School, Family, and Community Partnerships: Preparing Educators and Improving Schools
reviewed by Joyce Taylor Gibson & Maury Frieman - 2002
Title: School, Family, and Community Partnerships: Preparing Educators and Improving Schools
Author(s): Joyce L. Epstein
Publisher: Westview Press, Boulder, CO
ISBN: 0813387558, Pages: 620, Year: 2001
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Dr. Joyce Epstein, an educator and researcher at Johns Hopkins University in Baltimore, Maryland, has been a leader in examining parent involvement in schools for over twenty-five years. This prolific author has published a wide body of articles on this topic, enabling her to share an unmatched knowledge of family, school and community involvement with a wide audience. Her revolutionary, research-based idea that the adults most responsible for children’s learning have overlapping spheres of influence in helping children reach their educational goals, has steadily begun to impact the educational community’s resistance to working collaboratively with those outside their area of expertise. The author broadens the scope of family involvement in schools by stressing the reciprocal partnership that she feels must exist between the school, family, and the community in order maximize the educational process.
This six hundred and five page book integrates theory, research (mostly the result of survey research), teaching practice, and social policy. It is a comprehensive book directed towards, educators, policy makers, school administrators, and teachers in training. Yet it also has great appeal for early childhood educators, school psychologists, social workers, and professionals who work with families.
The strengths of this book are: 1) its extensive research on parents and their perceptions of school involvement; teacher perception and understanding of parent involvement; and students’ thinking about family involvement, 2) its combination of research and application, and policy initiatives in one text, (One of my colleagues who is using the book this term with doctoral students in a Sociology course says he is thrilled to have a book with original research and application in the same text!), 3) the clear, mater-of-fact writing style, which draws the reader into the work, and 4) the detailed history of the theories and practices of the family-school relationship in children’s learning.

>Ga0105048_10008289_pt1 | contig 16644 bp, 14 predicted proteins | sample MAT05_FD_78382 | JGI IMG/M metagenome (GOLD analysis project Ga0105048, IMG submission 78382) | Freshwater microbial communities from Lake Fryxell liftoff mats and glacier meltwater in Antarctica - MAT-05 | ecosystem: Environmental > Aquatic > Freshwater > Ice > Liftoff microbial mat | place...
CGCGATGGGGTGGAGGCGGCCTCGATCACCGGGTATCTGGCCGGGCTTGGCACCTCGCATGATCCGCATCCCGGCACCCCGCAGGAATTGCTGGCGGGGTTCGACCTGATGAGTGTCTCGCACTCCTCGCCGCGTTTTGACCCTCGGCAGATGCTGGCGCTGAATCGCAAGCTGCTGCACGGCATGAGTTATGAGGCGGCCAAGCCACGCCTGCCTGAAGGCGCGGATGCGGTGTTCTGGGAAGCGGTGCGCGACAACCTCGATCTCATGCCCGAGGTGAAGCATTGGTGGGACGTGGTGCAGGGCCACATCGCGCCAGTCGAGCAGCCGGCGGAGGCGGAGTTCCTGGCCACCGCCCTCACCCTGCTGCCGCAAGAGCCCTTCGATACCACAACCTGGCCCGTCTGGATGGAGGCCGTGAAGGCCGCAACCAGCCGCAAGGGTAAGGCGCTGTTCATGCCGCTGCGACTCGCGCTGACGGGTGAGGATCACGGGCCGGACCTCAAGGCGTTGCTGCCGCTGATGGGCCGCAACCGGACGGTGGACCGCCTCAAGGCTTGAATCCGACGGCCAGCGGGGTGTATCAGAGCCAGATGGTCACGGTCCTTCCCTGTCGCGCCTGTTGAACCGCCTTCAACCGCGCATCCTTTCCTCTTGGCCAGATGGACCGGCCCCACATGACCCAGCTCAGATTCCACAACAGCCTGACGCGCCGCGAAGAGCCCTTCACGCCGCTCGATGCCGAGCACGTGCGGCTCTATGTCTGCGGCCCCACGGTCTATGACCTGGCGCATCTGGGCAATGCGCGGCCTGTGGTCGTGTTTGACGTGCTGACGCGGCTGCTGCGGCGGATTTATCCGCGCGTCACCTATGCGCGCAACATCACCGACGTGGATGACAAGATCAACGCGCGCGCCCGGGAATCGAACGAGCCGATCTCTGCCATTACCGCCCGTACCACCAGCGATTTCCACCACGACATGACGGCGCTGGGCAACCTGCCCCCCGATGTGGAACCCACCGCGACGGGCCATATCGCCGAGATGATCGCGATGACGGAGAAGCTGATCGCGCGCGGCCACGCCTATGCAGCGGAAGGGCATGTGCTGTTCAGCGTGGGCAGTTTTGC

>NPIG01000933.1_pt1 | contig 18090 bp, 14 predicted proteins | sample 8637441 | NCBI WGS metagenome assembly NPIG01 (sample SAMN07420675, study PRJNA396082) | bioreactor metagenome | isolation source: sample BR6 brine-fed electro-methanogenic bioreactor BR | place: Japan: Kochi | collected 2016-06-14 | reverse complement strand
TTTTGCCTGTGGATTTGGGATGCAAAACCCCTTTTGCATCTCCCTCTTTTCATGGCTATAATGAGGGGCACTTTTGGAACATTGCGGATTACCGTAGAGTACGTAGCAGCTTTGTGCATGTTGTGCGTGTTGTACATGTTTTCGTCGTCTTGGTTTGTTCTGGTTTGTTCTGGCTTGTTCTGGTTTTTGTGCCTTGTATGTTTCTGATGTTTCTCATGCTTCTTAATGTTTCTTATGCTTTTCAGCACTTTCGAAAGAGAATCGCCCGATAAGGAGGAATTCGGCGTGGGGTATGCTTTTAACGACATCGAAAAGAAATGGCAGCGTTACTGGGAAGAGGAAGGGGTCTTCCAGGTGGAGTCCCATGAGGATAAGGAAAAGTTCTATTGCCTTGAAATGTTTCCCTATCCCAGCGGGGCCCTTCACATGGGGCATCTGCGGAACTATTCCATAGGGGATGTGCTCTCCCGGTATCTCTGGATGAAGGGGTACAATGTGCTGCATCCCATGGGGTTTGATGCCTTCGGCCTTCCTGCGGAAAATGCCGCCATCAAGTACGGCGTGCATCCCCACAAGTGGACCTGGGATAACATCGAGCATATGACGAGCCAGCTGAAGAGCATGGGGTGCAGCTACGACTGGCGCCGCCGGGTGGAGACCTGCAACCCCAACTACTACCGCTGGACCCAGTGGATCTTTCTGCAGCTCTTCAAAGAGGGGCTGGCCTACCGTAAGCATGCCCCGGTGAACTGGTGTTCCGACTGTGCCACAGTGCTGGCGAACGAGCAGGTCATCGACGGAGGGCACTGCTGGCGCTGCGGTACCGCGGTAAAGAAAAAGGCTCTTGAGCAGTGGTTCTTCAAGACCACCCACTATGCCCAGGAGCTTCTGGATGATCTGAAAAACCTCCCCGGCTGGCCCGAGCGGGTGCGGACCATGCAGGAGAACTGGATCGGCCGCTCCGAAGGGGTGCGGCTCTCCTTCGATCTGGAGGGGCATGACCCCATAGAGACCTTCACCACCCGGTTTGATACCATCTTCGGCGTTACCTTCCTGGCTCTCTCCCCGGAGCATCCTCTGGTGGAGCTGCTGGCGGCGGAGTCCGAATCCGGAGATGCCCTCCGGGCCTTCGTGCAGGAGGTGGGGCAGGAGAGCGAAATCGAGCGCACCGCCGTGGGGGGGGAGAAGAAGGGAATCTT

In the first half of the book, Dr Epstein discusses ways communities, educators, and parents and students can work together to build the optimum environment to encourage learning. She stresses how the curriculum in teacher education programs must be overhauled to reflect the need for strong school –family-community partnerships. She does this by using a clear, structured format: Presentation of information; published research articles which support the information presented; summary, discussion and activities section, and a comment or fieldwork section. Many readers interested in this topic might find the discussion and activity sections too busy, clumsy, and burdensome. However, for the right audience, it can be helpful, and a welcome addition to this book, since it provokes reflection about the research, and pushes the reader beyond the author’s findings.
It is in this section that Dr. Epstein and her colleagues describe the theory of the overlapping spheres of influence and how the common responsibilities for children’s learning evolved. In contrast to the historical and more traditional approaches to family involvement that either separate the roles of families and schools, views involvement of the two groups in sequential patterns, or invites limited shared responsibility for families and schools, she proposes how the overlapping responsibilities offer a more lasting, and significant contribution to children’s educational goals. It is here, too, that she provides details on how her dynamic, theoretical model works. The model seems simple enough, however, it is heavily influenced by children’s development issues—their physical and emotional maturity, as well as their intellectual development, measured to a large degree by grade level in schools. Changes in families and how they function, in the demographics, traditions and norms of a community, all influence the model. Commitment and leadership are required from all involved parties for the model to work effectively.